Remember my kid who picked up a marker for the first time last September, after steadfastly refusing to draw or write anything whatsoever, even a scribble, for the first 4 years of his life???
Today was his friend’s birthday. I asked him what colour he wanted and gave him construction paper, folded card-style. He sat down. He made a card. Done!!!
Thank you, Handwriting Without Tears! I don’t know if that’s what’s made the difference, of course. He probably would have gained some confidence on his own. Many of these letters we haven’t even covered in HWOT. But I really do believe that regular handwriting practice has given him the confidence and (if nothing else) sheer marker-holding skills to be able to get his true feelings down on paper.
He said, “I want Daniel to know who it’s from without having to ask.” (yes, he’s spelled his name wrong – we’re working on it!)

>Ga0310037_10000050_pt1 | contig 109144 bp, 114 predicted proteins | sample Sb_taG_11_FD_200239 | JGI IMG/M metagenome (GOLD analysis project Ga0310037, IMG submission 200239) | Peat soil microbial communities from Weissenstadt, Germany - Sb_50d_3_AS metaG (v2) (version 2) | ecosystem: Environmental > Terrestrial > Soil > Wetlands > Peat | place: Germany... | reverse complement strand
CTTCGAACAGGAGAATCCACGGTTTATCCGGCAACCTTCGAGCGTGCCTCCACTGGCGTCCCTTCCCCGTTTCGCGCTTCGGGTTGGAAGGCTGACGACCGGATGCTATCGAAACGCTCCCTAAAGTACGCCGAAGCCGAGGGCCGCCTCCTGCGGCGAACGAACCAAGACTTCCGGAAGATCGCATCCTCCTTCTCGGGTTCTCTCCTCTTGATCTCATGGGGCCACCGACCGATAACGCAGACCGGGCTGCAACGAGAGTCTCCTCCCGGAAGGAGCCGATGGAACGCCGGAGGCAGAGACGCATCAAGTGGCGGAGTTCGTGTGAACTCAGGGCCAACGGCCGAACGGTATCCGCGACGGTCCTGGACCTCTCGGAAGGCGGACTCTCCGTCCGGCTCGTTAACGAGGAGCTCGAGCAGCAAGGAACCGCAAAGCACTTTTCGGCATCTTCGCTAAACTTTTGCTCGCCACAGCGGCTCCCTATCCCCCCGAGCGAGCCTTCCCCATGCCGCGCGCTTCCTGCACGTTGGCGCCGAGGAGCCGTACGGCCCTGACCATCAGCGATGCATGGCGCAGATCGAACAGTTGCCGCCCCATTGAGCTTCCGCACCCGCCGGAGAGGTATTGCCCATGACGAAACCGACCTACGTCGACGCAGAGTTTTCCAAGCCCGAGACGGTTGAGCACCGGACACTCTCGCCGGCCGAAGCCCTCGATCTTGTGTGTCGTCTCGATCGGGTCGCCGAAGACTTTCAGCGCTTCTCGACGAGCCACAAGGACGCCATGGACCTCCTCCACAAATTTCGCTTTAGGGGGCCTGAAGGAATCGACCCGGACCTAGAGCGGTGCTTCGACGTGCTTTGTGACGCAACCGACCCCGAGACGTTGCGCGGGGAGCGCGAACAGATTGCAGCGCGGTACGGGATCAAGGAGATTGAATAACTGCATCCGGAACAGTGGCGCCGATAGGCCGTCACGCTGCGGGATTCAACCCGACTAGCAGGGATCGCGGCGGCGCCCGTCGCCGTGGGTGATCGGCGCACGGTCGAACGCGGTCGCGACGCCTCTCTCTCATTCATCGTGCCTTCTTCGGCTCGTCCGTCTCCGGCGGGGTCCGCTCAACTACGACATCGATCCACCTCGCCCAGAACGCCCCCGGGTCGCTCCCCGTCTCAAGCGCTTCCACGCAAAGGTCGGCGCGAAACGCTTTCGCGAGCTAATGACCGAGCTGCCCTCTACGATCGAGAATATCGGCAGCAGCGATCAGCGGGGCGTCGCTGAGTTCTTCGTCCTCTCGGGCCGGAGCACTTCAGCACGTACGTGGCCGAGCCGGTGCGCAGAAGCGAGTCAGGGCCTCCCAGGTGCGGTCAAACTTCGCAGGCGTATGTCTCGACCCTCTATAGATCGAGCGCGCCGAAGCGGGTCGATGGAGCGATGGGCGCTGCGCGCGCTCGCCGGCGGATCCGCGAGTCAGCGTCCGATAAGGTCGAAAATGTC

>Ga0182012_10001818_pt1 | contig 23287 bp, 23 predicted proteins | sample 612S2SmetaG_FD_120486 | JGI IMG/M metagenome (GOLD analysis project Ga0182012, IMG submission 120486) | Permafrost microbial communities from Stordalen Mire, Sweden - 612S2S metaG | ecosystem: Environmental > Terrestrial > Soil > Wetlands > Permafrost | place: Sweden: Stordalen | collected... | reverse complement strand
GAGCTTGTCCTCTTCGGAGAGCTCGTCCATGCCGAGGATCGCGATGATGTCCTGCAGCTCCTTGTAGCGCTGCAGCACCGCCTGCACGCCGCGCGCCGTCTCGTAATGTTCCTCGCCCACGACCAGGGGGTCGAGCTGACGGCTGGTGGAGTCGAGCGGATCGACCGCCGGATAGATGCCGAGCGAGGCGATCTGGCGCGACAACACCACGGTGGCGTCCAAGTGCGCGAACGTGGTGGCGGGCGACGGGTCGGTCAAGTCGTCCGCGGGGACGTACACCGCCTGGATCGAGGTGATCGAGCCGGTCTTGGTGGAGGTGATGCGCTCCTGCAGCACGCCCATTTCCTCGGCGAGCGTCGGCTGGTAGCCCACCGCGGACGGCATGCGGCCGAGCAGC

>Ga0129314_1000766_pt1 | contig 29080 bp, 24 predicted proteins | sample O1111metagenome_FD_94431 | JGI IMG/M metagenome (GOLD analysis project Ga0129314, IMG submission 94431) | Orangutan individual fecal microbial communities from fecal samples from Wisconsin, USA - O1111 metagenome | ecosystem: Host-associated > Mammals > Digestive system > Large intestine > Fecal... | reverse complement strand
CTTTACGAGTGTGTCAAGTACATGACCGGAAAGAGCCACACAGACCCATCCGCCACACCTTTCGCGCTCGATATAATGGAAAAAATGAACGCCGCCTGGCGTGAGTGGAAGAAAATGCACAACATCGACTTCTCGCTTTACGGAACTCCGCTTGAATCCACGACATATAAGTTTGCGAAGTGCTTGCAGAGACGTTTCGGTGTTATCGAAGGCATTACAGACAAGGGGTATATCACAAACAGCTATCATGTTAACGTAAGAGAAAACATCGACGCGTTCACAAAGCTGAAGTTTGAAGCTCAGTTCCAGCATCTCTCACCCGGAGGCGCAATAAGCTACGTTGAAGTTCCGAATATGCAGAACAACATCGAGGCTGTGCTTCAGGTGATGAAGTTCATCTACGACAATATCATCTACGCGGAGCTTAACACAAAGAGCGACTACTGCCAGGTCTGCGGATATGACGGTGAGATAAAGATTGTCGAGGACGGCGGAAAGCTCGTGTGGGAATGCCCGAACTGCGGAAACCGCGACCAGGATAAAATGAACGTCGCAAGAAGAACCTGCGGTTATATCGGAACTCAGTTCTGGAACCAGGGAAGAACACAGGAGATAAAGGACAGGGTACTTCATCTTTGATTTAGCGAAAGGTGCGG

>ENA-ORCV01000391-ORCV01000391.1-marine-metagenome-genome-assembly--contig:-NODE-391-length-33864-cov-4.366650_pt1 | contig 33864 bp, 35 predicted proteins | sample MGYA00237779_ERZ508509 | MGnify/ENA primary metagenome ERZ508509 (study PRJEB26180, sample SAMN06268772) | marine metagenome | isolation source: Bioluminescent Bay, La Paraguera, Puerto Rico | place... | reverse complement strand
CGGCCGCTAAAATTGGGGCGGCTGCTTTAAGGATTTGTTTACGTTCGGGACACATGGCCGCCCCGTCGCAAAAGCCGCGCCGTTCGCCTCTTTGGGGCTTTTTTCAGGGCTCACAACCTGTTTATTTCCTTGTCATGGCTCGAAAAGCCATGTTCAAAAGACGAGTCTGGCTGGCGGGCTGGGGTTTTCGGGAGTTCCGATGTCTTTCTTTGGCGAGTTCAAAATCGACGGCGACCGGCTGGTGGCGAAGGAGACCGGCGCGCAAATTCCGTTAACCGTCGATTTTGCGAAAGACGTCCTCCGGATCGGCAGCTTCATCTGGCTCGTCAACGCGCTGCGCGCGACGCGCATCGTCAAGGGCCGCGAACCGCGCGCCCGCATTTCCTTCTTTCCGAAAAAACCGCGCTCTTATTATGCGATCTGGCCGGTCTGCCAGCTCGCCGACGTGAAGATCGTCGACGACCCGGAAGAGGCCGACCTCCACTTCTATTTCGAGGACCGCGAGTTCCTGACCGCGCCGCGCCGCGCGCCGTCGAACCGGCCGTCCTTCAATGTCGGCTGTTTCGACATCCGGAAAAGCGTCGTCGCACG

I offered to spell some of the words for him, and for the first time, he accepted the assistance – he was 100% confident about everything but the “ir” in birthday, because he got that wrong (used an e) last time he tried to write a card.
Which is, by the way, is why he didn’t write until he was 4 years old. As a perfectionist, he notices mistakes and remembers them. They bother him, in a deep, deep way. And as a beginner, he knew that anything he’d attempt to write would come out looking like a “mistake.” So he just decided he wouldn’t try until such time as he could do it properly.
Ask me how I know all this. ;-) My mother swears my first words were spoken in a complete sentence; I never baby-talked. But that is apparently a failing when one is planning to immigrate to a place where they speak a different language. It’s better, obviously, to speak BADLY but have the courage to open your mouth – so you keep improving! – than wait mutely until you can speak like a native. That’s why Ted’s going to do just fine in Israel, I’m sure, while I’m secretly flailing.
But enough about me! What do you think of my kid???